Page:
Richard and I saw this show at the 92nd St Y on 2/9, it’s part of their Lyrics and Lyricists series.
It was a tribute to the women in Hollywood musicals, from 1930 to 1960. The draw of the show was the great Charles Busch, playwright and actor - - *Die, Mommie, Die*, *The Divine Sister*, we see almost every show he does. He co-wrote/co-created this show with Carl Andress, who has directed most of Busch’s plays.
The format was this: five women sang, danced, performed the songs. They had a strong backup band of piano, drums, guitar, bass, and one guy alternating between flute, clarinet, saxophone. Busch told stories in between songs. The weak link in the show, surprisingly enough, was Busch. He was very tied to his script, he wasn’t looking up even half the time. No excuse for that. And he made the bad choice to perform two numbers: he did Dietrich doing “The boys in the backroom”, which went over like a lead balloon. It was unwise of him to put himself onstage delivering a song, surrounded by real pros. The five women varied in their abilities (more about that in a minute), but they were all seasoned professionals and knew what they were doing. Busch seemed like a real amateur, and not in a way that was cute or charming. One other note about Busch: we’re not used to seeing him dressed as a man, he’s made his career playing female roles. He was wearing a black suit and a strange brown and black plaid sweater, and also wearing the worst rug I’ve ever seen onstage. Was it a satire on a toupee? It was not appealing, and not in the least bit convincing.
I’ll rank the five women from weakest to strongest:
Nice voice, a winning stage presence, but was another lead balloon doing “Put the blame on Mame”. A little too perky for that number - - she had a strut and should have had a saunter. And she never quite made it to the top notes in “Ah, sweet mystery of life”. You could tell she was trying.
Very strong voice, a real belter. Tall and very slim - - I asked Richard if it would be rude for me to call her “a singing swizzle stick”, and he said, “Yes.” Her voice was a little grating. I’d never heard Mae West’s “Now I’m a lady” and I think it might be a pretty stupid song, but she didn’t help things with her mush-mouthed West impersonation.
Gorgeous and a wonderful voice. The vibrato was maybe a little too loose now and then (especially for someone as young as she is), but she generally sounded great. She was totally adorable doing “The lady in the tutti frutti hat” - - she was referencing Carmen Miranda without actually impersonating her. I liked her a lot, would like to see her again.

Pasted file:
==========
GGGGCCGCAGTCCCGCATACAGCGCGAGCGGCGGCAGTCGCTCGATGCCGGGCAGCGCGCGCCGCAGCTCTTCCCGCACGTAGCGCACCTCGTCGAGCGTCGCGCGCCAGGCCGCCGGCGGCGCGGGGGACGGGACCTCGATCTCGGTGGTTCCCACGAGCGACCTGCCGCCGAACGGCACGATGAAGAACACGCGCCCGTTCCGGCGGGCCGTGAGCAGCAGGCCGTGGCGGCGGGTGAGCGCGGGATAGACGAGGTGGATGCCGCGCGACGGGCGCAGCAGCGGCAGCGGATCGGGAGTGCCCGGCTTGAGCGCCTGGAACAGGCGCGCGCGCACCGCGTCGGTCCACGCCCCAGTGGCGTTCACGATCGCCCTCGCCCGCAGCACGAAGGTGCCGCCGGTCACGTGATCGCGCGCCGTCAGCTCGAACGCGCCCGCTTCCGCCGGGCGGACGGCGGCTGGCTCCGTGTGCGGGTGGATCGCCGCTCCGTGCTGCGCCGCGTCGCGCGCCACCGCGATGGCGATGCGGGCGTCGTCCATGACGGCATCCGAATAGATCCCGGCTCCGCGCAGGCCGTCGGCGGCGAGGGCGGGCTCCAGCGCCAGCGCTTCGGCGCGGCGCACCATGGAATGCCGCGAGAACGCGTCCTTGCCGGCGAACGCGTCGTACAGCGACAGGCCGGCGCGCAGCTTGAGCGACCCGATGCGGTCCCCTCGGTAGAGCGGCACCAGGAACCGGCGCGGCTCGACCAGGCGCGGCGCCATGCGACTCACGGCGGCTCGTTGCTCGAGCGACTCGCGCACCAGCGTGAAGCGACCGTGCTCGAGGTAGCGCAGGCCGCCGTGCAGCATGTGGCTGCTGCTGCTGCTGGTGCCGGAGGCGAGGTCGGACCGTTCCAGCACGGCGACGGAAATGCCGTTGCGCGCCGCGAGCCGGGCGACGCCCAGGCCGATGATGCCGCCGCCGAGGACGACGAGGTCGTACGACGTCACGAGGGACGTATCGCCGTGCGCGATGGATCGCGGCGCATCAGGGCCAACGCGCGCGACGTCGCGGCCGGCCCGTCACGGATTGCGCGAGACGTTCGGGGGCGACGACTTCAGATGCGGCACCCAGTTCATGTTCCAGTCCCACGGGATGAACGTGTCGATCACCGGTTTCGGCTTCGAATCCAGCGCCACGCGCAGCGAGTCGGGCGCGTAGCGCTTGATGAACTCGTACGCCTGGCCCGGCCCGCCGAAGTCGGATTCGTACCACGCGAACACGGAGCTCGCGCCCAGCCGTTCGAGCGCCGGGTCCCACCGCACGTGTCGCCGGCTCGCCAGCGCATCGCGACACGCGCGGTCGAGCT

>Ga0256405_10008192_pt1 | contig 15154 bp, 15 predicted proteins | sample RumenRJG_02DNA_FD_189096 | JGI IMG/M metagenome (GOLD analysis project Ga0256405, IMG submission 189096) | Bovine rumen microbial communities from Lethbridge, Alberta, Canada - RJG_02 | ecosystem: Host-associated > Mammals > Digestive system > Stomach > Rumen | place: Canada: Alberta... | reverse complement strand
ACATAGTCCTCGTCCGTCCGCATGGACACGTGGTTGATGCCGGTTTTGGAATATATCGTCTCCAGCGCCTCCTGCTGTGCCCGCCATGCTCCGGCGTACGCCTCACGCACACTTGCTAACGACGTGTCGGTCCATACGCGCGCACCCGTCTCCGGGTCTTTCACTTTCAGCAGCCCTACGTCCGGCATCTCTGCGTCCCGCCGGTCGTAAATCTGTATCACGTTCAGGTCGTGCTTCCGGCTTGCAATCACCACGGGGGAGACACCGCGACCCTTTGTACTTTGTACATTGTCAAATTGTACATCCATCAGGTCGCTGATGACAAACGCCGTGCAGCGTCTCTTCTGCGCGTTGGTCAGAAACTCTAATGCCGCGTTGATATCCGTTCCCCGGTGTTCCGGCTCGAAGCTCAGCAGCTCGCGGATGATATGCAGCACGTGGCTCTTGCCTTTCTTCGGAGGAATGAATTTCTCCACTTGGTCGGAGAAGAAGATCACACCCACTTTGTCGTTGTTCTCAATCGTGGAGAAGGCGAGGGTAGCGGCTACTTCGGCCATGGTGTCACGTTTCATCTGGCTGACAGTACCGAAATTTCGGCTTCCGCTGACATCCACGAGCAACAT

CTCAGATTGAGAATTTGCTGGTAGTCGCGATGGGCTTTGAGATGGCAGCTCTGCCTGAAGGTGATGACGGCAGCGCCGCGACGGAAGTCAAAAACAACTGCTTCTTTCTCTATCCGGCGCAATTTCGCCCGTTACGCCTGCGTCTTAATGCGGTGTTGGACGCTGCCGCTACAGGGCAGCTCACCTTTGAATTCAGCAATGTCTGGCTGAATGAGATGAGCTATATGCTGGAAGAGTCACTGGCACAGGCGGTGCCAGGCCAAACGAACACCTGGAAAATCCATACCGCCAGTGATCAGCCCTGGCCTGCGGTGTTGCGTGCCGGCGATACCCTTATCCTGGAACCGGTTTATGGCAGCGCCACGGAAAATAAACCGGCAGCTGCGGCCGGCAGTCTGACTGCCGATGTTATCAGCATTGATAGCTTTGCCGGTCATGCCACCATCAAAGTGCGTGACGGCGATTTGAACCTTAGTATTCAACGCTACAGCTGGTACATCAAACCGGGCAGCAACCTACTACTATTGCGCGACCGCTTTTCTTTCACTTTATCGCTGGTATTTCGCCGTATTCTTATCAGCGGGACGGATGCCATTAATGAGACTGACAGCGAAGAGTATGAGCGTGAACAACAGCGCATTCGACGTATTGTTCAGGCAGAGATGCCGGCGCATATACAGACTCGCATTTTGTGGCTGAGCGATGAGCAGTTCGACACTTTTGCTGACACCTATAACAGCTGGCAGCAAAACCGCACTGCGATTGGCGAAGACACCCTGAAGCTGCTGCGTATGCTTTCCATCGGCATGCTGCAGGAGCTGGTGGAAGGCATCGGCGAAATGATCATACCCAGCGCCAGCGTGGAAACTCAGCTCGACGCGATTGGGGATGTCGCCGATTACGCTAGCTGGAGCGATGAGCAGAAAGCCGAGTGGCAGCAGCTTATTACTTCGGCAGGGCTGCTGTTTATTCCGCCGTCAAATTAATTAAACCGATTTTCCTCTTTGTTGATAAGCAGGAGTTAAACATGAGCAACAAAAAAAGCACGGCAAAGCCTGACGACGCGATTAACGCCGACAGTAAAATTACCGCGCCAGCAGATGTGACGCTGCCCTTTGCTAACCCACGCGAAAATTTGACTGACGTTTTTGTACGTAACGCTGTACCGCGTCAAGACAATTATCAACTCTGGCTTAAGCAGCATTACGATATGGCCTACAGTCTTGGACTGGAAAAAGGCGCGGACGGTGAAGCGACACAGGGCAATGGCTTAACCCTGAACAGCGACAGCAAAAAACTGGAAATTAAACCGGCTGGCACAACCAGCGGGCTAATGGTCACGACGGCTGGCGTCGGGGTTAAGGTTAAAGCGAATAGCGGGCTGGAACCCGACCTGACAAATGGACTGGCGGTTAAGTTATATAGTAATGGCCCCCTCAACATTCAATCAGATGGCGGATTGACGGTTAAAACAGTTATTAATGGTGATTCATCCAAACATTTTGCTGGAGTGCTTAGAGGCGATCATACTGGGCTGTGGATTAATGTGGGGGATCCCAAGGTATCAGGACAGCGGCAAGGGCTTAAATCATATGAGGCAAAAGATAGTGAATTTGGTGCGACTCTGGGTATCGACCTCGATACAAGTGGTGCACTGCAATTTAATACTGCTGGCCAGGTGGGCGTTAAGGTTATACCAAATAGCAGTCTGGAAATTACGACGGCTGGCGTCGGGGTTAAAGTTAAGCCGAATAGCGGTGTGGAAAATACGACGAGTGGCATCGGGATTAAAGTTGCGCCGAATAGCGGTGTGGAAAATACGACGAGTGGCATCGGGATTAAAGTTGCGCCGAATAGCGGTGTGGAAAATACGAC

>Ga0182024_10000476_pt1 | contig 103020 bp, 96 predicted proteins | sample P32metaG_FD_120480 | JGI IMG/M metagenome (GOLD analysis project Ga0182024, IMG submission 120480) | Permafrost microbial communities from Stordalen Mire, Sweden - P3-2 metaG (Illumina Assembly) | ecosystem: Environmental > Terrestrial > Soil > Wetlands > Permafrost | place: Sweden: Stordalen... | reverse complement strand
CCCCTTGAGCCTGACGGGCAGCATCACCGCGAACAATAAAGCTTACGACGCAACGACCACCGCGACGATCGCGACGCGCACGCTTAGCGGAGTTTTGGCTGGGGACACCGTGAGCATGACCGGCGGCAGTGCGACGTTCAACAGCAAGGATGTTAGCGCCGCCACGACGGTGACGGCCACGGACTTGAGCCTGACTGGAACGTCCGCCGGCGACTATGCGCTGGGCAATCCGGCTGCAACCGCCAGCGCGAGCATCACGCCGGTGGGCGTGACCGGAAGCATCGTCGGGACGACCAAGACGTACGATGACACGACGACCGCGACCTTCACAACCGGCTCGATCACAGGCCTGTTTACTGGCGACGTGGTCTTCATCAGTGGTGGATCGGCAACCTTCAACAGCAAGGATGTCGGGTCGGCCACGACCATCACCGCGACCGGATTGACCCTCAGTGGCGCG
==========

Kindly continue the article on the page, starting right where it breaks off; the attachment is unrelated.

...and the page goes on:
Is it an accident that the two strongest performers were the only two I had seen before? Huffman won a Tony for playing Ulla in *The Producers* - - I saw that show much later in the run, but did see her in *The Nance*. She’s a skilled singer, can belt but can also purr, and you get every word. Really takes command of the stage. She did a lovely job with “You’ll never know”, made the song her own without turning it upside down. And she stopped the show with Betty Hutton’s “Rumble rumble rumble”, she nailed the manic energy that was Hutton, who Bob Hope called “a vitamin pill with legs.”
What a knockout. Broad-ranging, pretty voice, effortless stage presence. Richard and I saw her as the leading lady’s best friend in *Far From Heaven* off Broadway a few years ago, and she was very good in that show but blew me away in this show. She was cute but not cloying as Shirley Temple singing “The codfish ball” (what an adorable song, BTW), she showed off her legit operetta pipes in Jane Powell’s “It’s a most unusual day”, but the real shocker was Dorothy Lamour’s “The moon of Manakoora”. Anderson is a soprano, and was singing the highest note in the final chord of every group number, always sounded easy and secure. But “The moon of Manakoora” was done in a low key, and showed off a lovely, dark, somewhat husky color in her voice. It was not just the high point of the show, it was one of those unforgettable moments in the theatre. A gorgeous song, beautiful harmonies, and she sang it so beautifully. She was greatly aided by the arrangement - - I said to Richard at the intermission, “The band is good and the arrangements are good, but they could vary it a little more. Like they could have done ‘You’ll never know’ with just the guitar, that makes it more special, gives the audience something different to hear.” Well, they must have heard me, because “The moon of Manakoora” was scored for ukulele and clarinet. It was haunting, beautiful, and like I said, unforgettable.
A few other notes: the wind player was very good on the clarinet and saxophone, but his flute playing was consistently a quarter step flat. Made me cringe every time he came in, nearly ruined the two songs where he played flute. Again, no excuse.
Young, Anderson, and Burns did an Andrews Sisters medley that went on a little too long. Three songs would have been enough, we didn’t need five. The glory of the Andrews Sisters is that their voices blended together so brilliantly - - it came easier to them because they were sisters, their voices were similar, physiologically speaking. These three women sounded good together, but it was a pale shadow of what the Andrews Sisters did. A shorter medley wouldn’t have pointed that out so much.
Busch gave us a cute quote by Lubitsch: “I’ve been to Paris, and I prefer Paramount Paris.” And Busch told a very funny story about a show he wrote and starred in a show called *Swingtime Canteen*, back in the 80s. He played a glamorous Hollywood leading lady, a Norma Shearer type, on the road with the USO performing for the troops. The producers felt like the show needed a boost, so they brought in Maxine Andrews to play one of the roles. She didn’t quite get the format of the show, and now and then she’d say to the audience, “I’m havin’ such fun in this show - - and him, isn’t he great?”